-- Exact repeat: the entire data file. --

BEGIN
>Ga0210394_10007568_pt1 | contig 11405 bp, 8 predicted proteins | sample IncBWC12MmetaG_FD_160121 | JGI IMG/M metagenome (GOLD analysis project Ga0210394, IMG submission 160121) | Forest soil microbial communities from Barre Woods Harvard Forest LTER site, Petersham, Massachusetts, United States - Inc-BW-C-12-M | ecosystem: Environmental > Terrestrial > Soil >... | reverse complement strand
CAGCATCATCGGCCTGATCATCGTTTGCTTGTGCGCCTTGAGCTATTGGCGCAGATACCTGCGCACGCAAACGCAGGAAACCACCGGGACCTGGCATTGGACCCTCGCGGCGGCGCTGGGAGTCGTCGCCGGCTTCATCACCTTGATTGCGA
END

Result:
>Ga0210394_10007568_pt1 | contig 11405 bp, 8 predicted proteins | sample IncBWC12MmetaG_FD_160121 | JGI IMG/M metagenome (GOLD analysis project Ga0210394, IMG submission 160121) | Forest soil microbial communities from Barre Woods Harvard Forest LTER site, Petersham, Massachusetts, United States - Inc-BW-C-12-M | ecosystem: Environmental > Terrestrial > Soil >... | reverse complement strand
CAGCATCATCGGCCTGATCATCGTTTGCTTGTGCGCCTTGAGCTATTGGCGCAGATACCTGCGCACGCAAACGCAGGAAACCACCGGGACCTGGCATTGGACCCTCGCGGCGGCGCTGGGAGTCGTCGCCGGCTTCATCACCTTGATTGCGA